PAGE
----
And, it bears repeating that external inspection of the tires for "cracking", and all that stuff, is NOT enough. Tires can deteriorate from INSIDE, where you can't see it. FIVE YEARS and get new ones. Believe it.
That is Michelin's recommendation. After 5 years, tires must be de-mounted and inspected annually- from the inside, which is where most tire failures begin.
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Old 12-06-2013, 11:07 PM   #22
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My A had 6.5 year old tires on it and when I hit the seven year mark every time I took it for a little exercise run I worried. 7years is max. life span for me. A blowout can be a lot worse than the cost of new rubber. Some folks on this site talk about 10's of thousands of dollars in repairs when they lost a tire. I love to gamble, but not with lives or property. Just not worth it to me for a couple grand every 7 years.
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Old 12-07-2013, 10:48 AM   #23
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WOW! Close call! Sure glad you guys are OK! Thank God for that class and Dave's cool response to what could have been a disaster!

We installed the Steer Safe steering stabilizers on our MH right after we got it last year, just to help in an emergency like that. So far we haven't had to try them out and don't want to!

Good luck, happy trails, and God bless!
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Old 12-07-2013, 04:52 PM   #24
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As a point of reference for all of us, and not a reflection on you, what was the date of manufacturer of the tire that blew??

Also, what air pressure were you using??

-Tom
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Old 12-07-2013, 04:55 PM   #25
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This is good info for everybody !! I pull doubles for a living,, driven a truck off and on for over 30 years, and have known not to get on the brakes in this case. Luckly So Far I have never blown a steer tire, but a few others.. Never thought about mashing the gas though... Monkey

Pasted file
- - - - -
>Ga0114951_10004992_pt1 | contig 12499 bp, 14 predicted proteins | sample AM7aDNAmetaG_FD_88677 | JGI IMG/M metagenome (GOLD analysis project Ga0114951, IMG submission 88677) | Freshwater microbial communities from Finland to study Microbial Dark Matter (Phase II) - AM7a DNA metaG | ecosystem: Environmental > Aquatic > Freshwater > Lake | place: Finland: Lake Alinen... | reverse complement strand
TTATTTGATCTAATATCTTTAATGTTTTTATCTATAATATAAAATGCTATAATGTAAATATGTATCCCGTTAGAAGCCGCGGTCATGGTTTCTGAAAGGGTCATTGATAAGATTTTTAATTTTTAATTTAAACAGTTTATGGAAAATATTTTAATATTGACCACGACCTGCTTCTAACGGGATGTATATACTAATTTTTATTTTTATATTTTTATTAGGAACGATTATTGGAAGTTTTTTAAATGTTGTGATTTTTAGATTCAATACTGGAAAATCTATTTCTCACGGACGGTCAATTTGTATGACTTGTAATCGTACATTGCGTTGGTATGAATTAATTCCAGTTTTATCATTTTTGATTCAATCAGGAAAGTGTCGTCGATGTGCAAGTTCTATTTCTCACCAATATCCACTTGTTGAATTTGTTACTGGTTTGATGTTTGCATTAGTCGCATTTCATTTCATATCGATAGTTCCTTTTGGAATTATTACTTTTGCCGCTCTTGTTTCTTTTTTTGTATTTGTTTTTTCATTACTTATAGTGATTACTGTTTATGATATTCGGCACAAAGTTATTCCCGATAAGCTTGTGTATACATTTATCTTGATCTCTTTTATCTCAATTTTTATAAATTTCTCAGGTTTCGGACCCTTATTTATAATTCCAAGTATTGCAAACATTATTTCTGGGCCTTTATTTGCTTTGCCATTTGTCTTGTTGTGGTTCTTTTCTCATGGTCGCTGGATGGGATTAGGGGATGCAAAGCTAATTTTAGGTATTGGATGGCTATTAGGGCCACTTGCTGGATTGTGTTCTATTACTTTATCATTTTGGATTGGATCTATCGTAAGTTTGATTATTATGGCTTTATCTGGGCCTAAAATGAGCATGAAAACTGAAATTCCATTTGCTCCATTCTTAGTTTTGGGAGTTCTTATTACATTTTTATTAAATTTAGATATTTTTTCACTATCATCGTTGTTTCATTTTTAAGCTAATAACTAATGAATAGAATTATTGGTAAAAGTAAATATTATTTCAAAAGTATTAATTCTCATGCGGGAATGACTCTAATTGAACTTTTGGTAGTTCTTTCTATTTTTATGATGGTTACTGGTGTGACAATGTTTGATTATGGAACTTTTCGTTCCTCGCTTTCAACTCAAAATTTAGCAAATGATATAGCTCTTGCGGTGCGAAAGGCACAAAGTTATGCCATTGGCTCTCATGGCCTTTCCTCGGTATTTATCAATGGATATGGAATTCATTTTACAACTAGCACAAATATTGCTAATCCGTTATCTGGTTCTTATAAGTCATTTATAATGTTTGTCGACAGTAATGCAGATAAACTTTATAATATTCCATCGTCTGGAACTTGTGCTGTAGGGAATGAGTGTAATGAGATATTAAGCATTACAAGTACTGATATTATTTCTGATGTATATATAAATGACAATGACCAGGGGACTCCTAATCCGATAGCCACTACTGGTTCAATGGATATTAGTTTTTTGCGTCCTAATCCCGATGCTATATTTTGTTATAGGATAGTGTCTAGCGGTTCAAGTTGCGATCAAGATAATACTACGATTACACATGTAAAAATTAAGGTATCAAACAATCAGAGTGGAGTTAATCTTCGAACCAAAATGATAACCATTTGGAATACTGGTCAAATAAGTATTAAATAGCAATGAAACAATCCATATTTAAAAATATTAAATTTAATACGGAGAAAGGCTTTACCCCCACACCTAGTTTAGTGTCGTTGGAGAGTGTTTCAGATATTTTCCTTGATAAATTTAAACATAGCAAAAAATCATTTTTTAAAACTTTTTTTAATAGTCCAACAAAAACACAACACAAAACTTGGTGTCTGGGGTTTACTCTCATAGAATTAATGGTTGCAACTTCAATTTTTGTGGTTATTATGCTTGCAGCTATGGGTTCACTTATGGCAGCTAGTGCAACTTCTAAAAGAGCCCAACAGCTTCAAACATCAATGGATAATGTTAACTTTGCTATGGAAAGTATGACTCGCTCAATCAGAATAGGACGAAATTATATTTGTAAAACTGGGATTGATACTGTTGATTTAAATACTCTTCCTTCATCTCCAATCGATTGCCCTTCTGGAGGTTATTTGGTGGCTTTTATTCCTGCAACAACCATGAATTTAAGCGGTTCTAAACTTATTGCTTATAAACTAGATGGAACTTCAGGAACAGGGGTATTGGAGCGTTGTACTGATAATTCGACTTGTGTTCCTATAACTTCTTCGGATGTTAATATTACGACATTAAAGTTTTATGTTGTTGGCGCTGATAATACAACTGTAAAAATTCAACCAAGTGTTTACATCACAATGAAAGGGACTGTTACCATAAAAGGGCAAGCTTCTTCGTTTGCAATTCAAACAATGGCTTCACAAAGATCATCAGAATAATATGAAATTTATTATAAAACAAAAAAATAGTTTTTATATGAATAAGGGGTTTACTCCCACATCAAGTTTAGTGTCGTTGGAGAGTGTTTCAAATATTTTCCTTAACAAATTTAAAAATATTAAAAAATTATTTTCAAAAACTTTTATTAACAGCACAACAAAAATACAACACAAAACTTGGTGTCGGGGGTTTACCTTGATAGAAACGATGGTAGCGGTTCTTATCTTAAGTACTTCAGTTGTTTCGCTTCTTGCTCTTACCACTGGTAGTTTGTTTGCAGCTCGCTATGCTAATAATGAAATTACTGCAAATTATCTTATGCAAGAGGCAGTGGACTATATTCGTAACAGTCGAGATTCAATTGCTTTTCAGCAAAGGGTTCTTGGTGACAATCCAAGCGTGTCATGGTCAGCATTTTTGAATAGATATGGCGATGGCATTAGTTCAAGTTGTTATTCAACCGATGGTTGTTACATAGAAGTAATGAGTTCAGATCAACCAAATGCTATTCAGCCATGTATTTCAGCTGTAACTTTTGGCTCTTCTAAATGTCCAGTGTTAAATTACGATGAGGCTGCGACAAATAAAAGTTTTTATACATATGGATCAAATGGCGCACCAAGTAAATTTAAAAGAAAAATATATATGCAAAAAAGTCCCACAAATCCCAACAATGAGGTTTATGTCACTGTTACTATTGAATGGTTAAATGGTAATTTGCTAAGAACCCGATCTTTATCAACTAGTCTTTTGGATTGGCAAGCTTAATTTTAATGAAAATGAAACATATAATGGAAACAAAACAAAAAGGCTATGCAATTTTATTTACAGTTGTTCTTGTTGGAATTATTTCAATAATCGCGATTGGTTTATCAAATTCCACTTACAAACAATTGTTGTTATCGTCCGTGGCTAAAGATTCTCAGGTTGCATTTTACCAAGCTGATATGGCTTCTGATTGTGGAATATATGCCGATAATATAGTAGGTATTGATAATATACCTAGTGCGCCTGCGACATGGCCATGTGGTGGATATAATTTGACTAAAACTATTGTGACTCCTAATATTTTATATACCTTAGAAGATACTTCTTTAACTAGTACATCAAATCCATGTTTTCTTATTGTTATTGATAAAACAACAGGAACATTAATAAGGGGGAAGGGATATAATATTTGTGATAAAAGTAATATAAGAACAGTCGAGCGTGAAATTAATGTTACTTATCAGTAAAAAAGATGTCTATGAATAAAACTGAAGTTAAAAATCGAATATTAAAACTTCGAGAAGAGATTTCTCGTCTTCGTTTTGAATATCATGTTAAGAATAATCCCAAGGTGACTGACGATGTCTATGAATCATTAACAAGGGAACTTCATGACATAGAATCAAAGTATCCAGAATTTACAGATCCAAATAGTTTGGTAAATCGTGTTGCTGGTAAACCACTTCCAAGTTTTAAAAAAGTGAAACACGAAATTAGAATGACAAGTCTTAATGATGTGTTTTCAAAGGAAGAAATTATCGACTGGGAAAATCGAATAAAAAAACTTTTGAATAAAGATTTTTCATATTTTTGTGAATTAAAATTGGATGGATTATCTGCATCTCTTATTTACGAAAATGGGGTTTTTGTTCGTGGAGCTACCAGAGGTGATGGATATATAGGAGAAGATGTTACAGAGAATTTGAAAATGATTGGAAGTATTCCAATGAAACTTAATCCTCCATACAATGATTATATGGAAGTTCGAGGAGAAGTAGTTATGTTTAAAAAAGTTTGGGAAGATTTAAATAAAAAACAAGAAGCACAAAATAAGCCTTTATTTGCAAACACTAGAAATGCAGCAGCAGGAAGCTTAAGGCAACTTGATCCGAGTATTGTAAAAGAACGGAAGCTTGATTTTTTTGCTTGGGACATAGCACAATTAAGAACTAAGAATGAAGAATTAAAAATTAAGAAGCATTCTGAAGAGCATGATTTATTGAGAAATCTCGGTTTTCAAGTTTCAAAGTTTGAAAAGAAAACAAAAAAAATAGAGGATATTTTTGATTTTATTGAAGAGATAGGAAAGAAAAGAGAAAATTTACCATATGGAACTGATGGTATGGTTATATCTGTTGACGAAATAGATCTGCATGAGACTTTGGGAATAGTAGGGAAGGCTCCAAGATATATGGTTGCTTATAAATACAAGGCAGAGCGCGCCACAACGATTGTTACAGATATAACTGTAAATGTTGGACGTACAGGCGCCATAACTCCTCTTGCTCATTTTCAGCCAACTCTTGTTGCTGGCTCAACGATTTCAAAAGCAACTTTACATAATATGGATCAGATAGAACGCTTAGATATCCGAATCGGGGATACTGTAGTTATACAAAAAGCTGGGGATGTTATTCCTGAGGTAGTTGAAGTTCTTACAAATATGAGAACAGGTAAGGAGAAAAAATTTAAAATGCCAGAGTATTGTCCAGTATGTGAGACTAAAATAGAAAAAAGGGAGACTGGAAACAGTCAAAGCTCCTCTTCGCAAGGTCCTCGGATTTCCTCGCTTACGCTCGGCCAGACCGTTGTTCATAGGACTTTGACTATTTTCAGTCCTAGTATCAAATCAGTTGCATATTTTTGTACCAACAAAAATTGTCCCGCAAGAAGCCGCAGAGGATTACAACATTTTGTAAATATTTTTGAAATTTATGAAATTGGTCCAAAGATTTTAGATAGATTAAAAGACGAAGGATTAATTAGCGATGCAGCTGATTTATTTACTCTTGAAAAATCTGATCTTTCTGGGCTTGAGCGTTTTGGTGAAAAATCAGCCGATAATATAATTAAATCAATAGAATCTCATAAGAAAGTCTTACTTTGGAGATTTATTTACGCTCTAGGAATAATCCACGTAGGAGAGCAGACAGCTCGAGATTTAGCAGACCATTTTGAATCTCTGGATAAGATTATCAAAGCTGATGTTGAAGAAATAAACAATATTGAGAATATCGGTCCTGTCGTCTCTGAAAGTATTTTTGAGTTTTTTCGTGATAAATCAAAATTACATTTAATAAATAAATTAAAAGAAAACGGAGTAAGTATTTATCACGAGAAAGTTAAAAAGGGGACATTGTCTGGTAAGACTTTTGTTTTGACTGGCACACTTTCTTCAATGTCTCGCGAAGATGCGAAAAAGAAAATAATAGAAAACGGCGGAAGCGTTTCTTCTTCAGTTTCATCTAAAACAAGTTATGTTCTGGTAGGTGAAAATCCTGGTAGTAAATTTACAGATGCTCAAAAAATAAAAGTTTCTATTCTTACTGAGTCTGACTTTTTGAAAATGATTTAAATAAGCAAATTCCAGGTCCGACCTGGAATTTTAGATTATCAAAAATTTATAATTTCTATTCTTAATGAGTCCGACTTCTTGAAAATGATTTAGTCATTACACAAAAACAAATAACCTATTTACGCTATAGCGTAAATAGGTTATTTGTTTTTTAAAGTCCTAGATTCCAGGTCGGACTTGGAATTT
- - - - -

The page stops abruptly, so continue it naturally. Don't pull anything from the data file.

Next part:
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Old 12-07-2013, 04:59 PM   #26
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Yikea

Thank you for posting. I hope I never experience that.
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Old 12-08-2013, 01:53 PM   #27
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Front Tire BLowout

In response to the question regarding age of tire and pressure, the tire was 4 years old with about 12K miles on it at a pressure of 100 psi. We now have two brand new tires on the front and will keep a close eye on them.

The many fortunate parts to this experience was the tire interestingly enough stayed intact and did not rip up the underside of the MH (as well as all the other things that could have gone wrong!). When the tire was removed it completely fell apart but the outside of the tire held the inside of the tire so the integrity stayed in place until it was removed from the MH. If that makes sense.
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Old 12-08-2013, 02:08 PM   #28
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Quote:
Originally Posted by TAKINBETZ View Post
In response to the question regarding age of tire and pressure, the tire was 4 years old with about 12K miles on it at a pressure of 100 psi. We now have two brand new tires on the front and will keep a close eye on them.

The many fortunate parts to this experience was the tire interestingly enough stayed intact and did not rip up the underside of the MH (as well as all the other things that could have gone wrong!). When the tire was removed it completely fell apart but the outside of the tire held the inside of the tire so the integrity stayed in place until it was removed from the MH. If that makes sense.
So, we have had two front tire blowouts on our Beaver Marquis. In both cases the tires were four years old and Pressure Pro didn't indicate an issue.